Jeff Gordon laments Chase elimination, holds Keselowski and Texas incident as main reason


Despite falling short of the championship round of the Chase for the Sprint Cup, Jeff Gordon has nothing to be ashamed of.

In his quest for the fifth Cup championship of his career, the so-called “Drive For Five” – in what would have been his 13th try at it since his last title in 2001 – Gordon had arguably his best season in close to a decade.

That’s why Gordon is understandably disappointed to have come so close, and yet ultimately fell short.

“I’m disappointed,” Gordon said. “I thought if we came out of here second, even if it was to Kevin or (Brad) Keselowski, I thought we’d still make it in.

“That’s pretty disappointing to do all of that. It just makes last week (at Texas) that much more disappointing and I’m going to be thinking about that one for a while.”

Even so, Gordon and the No. 24 team, who were the only remaining hope for Hendrick Motorsports to win the championship, have nothing to be ashamed about for falling just one point – ONE POINT! – short of reaching the championship round.

“Yeah, it’s disappointing, but we have a lot to hold our heads up high about – the way that we raced this race and this whole Chase and the whole season,” Gordon said. “We raced hard. We raced together as a team.

“But I hope we taught somebody (Keselowski) that you can race clean and still go out there and give it your best. You don’t have to wreck people to make it in the Chase or win the championship.”

That’s why even if he had been able to catch Harvick in the closing laps and likely would have had to wreck him to win the race himself, Gordon said he would not have done so in much the same fashion that Ryan Newman forced Kyle Larson into the wall to earn the one extra point for Newman to make the Chase – and Gordon to be eliminated.

“I’m not going to wreck a guy that’s racing me clean all year long just to make it into the Chase,” Gordon said of Harvick. “That’s not what it’s all about for me.

“You’re not going to go win the championship next week by doing that. So, it’s just unfortunate. It’s just unfortunate. We did everything so good this year.”

But if there’s anyone Gordon is going to blame for falling short, it won’t be Newman, but rather Keselowski.

“That one race, that one race (last week at Texas) is going to stick with me for a little while,” Gordon said. “I got over it this week, knowing that we could come here and compete like this. Now it makes it sting that much more.”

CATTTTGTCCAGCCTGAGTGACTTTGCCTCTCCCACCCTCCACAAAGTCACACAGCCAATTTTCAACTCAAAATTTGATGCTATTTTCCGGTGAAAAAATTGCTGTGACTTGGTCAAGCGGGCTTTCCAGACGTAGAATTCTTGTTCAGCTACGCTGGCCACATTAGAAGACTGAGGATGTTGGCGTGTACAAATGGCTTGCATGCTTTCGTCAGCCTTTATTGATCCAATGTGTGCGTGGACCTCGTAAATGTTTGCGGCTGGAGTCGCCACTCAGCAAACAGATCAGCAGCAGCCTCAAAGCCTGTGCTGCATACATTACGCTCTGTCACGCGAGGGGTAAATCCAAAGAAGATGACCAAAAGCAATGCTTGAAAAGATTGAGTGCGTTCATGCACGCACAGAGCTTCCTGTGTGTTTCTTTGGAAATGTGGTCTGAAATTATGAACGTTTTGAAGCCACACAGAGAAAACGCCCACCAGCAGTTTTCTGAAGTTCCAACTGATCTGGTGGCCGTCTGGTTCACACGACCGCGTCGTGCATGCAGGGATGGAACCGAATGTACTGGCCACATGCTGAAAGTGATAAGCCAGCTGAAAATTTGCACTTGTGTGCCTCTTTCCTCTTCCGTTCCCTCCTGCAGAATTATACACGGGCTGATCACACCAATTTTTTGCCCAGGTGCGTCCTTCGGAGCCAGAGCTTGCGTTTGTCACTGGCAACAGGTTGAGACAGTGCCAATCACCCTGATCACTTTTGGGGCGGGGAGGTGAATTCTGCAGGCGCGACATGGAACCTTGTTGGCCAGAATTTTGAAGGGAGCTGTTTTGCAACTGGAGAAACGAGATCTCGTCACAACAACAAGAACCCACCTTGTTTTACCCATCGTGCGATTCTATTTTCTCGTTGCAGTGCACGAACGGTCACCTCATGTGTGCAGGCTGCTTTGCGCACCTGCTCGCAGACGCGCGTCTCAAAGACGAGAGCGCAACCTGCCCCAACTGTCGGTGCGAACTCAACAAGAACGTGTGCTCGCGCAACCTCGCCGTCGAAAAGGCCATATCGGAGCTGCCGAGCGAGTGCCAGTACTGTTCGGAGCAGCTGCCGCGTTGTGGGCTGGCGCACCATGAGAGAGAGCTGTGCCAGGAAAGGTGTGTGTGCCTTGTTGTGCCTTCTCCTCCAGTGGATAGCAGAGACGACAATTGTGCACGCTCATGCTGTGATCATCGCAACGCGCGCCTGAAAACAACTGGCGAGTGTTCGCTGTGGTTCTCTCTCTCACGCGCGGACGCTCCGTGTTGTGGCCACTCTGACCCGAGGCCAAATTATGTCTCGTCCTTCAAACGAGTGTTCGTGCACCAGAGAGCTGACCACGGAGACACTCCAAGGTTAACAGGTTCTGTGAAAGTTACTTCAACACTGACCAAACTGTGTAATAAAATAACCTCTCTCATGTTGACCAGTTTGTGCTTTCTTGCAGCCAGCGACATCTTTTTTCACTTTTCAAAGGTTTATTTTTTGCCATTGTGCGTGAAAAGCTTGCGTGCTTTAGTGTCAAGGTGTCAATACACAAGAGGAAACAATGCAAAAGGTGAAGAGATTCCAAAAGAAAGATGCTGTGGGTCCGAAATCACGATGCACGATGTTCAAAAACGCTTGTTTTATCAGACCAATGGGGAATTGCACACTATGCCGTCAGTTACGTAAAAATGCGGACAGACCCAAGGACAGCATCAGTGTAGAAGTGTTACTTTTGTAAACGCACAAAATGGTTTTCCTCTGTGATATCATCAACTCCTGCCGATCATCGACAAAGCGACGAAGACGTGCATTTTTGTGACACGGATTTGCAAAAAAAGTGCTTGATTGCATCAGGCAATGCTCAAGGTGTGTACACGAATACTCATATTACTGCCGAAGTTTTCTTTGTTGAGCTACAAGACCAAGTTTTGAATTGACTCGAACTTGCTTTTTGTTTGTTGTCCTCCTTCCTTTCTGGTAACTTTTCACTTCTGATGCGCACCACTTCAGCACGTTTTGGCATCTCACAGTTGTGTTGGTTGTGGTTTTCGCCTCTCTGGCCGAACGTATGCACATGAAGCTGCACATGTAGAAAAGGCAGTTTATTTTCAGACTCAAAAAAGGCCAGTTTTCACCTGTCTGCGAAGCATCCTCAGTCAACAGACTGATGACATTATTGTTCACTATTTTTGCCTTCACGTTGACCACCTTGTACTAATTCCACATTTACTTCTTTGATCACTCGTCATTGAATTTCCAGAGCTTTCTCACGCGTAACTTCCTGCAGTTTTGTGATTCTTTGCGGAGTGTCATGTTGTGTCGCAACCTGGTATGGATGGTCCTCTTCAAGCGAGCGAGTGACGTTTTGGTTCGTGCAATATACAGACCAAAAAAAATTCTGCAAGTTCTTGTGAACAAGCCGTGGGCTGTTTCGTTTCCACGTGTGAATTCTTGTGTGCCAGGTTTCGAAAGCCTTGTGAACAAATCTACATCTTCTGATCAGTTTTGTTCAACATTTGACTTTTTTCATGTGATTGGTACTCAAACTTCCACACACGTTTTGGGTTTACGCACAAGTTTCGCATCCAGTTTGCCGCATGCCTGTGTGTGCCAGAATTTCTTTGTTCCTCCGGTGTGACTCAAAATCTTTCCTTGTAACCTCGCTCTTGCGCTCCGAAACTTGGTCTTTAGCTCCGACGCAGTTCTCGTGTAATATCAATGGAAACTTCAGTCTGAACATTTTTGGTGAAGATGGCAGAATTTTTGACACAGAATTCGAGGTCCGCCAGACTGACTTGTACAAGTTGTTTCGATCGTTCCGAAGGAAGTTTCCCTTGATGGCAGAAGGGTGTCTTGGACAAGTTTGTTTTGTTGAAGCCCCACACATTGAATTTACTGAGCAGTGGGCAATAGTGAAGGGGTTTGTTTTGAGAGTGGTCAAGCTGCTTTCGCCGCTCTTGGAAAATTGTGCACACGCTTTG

Perhaps what makes the Chase elimination pill even more bitter to swallow is that Gordon finished second to race winner Harvick, yet still was eliminated.

“We did everything right, in my opinion,” Gordon said. “We did everything that we could control. We ran smart races. We were aggressive when we needed to be. We had great race cars. When we needed to qualify up front, we qualified up front.

“Alan (Gustafson, crew chief) called a great race today. We fell back; had some issues on a pit stop, and fought our way back up there and held on for second there at the end. We gave it everything. I’m proud of that.”

There had been speculation that Gordon might call it quits after this season, whether he won the championship or not.

But he allayed those fears totally after Sunday’s race.

“I certainly will (return in 2015) because of this race team,” Gordon said. “They have inspired me this year. They’ve given me great cars and great confidence.

“They’ve given me such great cars, and pit stops and pit strategy and it’s been a lot of fun this year. I think nobody is more deserving and has worked harder to be at Homestead battling for this championship than this No. 24 team. But some things are out of our control.”

To his credit, even though he didn’t reach the championship, Gordon still tried to find something to smile about.

“I told my wife when the day started that no matter what happens today, we have a lot to smile about and be happy about,” Gordon said. “We have two wonderful children. We’ve worked our guts out this year as a race team and we’ve won races and showed everybody what kind of race team we are.

“And for that I’m extremely proud. I knew if this moment happened and we had that kind of performance today, it would be very tough to take. But that’s the reality of it.”

While Gordon still has a chance to win the season-ending race, he called Sunday the most empty feeling he’s ever had after driving a great race – but with a caveat.

“Yeah, it is,” Gordon said, then adding with a laugh, “Besides last week (after his run-in with Keselowski).”

Follow me @JerryBonkowski

NHRA: Top 10 storylines of the 2019 season

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The 2019 NHRA season wound up being one where there was almost as much news and highlights made off the drag strip as on it.

That was the case in two of the top four storylines for the recently completed season, with the top story occurring even before the first pass down a drag strip in competition took place.

We’ve also included a poll for you to vote and see if you agree with our picks or not.

Here’s how our top 10 looks:

1. A Force-ful departure: Just two weeks before the 2019 season was due to open, Funny Car driver Courtney Force, daughter of 16-time champion John Force, stunned the drag racing world by announcing she was taking a hiatus from the sport – although she insisted she was not retiring. The wife of IndyCar driver Graham Rahal, Force turned over her high dollar Advance Auto Parts sponsorship to sister and Top Fuel driver Brittany Force, who had previously been sponsored by Monster Energy. Courtney Force became the second high-profile female drag racer to step away from the sport in just over a year, joining fellow Funny Car driver Alexis DeJoria, who went on hiatus after the 2017 season. This past October, DeJoria announced she would return to full-time NHRA competition in 2020. But as for Courtney, she remains on hiatus for at least the time being.

2. Torrence’s Texas two-step: Proud Texas native Steve Torrence won his second consecutive Top Fuel championship in 2019, winning nine races (including eight in a nine-race stretch). While Torrence enjoyed an outstanding season in 2018, winning 11 races and becoming the first driver in NHRA history to win all six races in the Countdown to the Championship playoffs, he won just one playoff race in 2019. But he still managed to earn just enough points to hold off his closest rival, Doug Kalitta, by a mere three points for the second championship. Also of note: Steve’s father Billy finished a career-best fifth in the final standings, even though he competed in just 16 of the season’s 24 national events.